The closest thing Action has to a moral compass is Douglas’ Wendy Ward, a former child star who turned to prostitution after she destroyed her Hollywood career as a teenage coke addict. Introduced soliciting Dragon for sex and then accidentally becoming his date to the disastrous premiere of Slow Torture, she turns out to be his perfect match: a money-hungry prostitute who is at least honest with herself about who she is. Honesty is, in fact, what attracts Dragon to her, especially after she has the guts to tell him the truth about the dreadfulness of Slow Torture while all the sycophants around him try to assuage his ego. He then makes her vice-president of DragonFire Films, a role to which she proves to be well-suited. Unlike Dragon, though, she has limits as to how far she’s willing to push her sense of self-worth for the cause of getting Beverly Hills Gun Club made. Her breaking point comes in the series’ penultimate episode, “Last Ride Of The Elephant Princess”: Although she willingly offered sex to Adam Rafkin in “Blood Money” to help jar him out of his writer’s block, her experience “taking one for the team” and servicing two unsavory mobster brothers to help Dragon resolve a script-rights issue leaves her so shaken that she decides she can’t play the Hollywood game anymore, leaving a forlorn Dragon alone. It’s a rare moment of pathos for a series that, for the most part, shirks anything resembling sentimentality.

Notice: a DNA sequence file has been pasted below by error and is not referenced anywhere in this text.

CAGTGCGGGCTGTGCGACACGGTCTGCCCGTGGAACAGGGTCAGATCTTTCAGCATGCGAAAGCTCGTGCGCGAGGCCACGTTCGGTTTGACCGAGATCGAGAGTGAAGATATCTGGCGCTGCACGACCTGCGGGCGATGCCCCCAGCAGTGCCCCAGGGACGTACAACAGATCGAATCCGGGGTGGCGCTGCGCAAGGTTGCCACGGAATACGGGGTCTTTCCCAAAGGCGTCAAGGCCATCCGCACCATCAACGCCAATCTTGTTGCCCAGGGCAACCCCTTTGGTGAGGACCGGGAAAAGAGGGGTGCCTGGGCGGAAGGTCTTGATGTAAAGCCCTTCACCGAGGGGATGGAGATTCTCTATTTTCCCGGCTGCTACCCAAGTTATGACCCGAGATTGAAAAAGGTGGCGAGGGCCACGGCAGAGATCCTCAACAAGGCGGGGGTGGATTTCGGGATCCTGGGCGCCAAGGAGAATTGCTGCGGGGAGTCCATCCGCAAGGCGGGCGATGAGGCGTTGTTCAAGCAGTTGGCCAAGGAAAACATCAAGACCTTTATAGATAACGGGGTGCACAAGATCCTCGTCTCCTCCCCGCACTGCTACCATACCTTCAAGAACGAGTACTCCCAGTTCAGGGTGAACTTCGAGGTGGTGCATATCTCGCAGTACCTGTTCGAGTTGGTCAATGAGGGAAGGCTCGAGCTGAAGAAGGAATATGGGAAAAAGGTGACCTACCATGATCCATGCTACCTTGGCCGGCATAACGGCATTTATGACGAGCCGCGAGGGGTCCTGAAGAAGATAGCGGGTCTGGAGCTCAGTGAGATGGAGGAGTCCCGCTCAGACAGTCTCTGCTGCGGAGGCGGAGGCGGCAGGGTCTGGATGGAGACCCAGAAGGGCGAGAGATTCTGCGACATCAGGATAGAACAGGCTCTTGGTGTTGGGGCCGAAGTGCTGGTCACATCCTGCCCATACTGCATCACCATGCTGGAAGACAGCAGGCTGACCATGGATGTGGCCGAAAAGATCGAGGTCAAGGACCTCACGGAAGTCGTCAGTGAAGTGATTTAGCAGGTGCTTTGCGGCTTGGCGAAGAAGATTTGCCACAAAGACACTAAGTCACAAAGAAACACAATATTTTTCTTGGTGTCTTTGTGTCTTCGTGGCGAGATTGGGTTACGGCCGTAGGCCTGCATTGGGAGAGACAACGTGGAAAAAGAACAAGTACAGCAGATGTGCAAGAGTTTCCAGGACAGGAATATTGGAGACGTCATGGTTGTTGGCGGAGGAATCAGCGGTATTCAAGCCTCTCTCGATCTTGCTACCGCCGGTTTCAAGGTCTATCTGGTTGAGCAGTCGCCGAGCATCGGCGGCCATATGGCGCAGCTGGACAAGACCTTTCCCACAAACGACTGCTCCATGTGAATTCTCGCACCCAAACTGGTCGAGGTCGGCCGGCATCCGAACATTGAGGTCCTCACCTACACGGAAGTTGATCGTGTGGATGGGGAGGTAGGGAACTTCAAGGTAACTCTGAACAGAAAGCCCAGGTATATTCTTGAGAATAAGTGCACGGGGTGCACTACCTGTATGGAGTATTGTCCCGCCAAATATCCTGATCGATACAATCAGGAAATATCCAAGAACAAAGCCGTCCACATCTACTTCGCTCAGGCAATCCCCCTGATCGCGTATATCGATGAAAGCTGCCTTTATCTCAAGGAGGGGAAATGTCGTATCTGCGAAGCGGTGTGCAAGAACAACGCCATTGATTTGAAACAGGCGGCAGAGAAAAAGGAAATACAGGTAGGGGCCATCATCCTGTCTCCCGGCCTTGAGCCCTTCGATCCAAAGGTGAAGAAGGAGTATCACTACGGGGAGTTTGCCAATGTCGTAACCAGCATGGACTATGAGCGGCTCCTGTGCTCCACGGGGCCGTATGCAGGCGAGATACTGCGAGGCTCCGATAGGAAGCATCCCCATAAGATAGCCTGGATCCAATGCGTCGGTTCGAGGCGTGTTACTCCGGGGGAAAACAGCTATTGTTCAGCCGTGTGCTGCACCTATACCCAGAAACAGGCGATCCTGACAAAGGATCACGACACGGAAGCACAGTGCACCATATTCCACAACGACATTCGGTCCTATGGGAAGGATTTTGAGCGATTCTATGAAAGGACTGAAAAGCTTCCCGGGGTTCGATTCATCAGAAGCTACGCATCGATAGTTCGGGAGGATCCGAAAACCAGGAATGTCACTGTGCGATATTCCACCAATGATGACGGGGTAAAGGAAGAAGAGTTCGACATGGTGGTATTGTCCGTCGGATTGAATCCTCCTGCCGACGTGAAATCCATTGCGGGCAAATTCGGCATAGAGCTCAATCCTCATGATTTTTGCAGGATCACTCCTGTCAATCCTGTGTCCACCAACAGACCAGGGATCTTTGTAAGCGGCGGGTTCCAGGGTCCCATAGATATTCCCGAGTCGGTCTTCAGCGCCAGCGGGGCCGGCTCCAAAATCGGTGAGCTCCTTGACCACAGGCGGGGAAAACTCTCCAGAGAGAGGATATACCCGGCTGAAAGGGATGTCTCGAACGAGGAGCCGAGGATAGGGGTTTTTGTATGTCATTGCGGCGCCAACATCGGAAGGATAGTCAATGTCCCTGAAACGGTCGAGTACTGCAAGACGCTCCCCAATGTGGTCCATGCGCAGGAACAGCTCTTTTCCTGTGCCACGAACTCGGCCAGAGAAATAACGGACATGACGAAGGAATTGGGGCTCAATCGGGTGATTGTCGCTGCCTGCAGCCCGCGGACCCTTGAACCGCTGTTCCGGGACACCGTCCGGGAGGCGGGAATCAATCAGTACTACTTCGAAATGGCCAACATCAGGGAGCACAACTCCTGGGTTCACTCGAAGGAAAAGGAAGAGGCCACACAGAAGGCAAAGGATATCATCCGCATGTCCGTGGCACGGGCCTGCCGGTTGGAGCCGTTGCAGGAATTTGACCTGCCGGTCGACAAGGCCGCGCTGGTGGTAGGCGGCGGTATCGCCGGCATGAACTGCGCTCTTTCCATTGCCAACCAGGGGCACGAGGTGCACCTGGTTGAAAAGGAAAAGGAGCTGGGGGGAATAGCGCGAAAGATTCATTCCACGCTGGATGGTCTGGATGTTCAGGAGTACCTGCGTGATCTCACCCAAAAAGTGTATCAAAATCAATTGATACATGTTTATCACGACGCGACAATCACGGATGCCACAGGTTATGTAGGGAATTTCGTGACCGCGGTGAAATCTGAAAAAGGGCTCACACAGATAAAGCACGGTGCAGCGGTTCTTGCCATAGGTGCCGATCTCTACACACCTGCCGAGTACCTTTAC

True to Action’s form, that moralizing angle is obliterated in the series finale, “One Easy Piece.” Dragon haggles with Reagan Lauren Bush’s uncle over how much of her nudity can be shown onscreen. After overtures toward UPN to become a comedy executive, Stuart is forced to go back to doing thankless tasks for his boss when the network decides to go with someone else. But perhaps most disturbing of all, Action closes on a decidedly down note: Rafkin, having just been made a producer on Beverly Hills Gun Club, fires a caterer on set upon Dragon’s encouragement, just because he didn’t care for a particular sandwich. The caterer kills himself off-screen as a result, an outcome that initially horrifies Rafkin—until Dragon, flashing his fanglike pearly whites, pats him on the back and says, “You’re a producer now.” Wendy Ward might have gotten off the rails of the Hollywood dream factory, but Dragon will live on to corrupt younger wannabe success stories indefinitely. Roll credits.
One-season wonder, weirdo, or wannabe? Wonder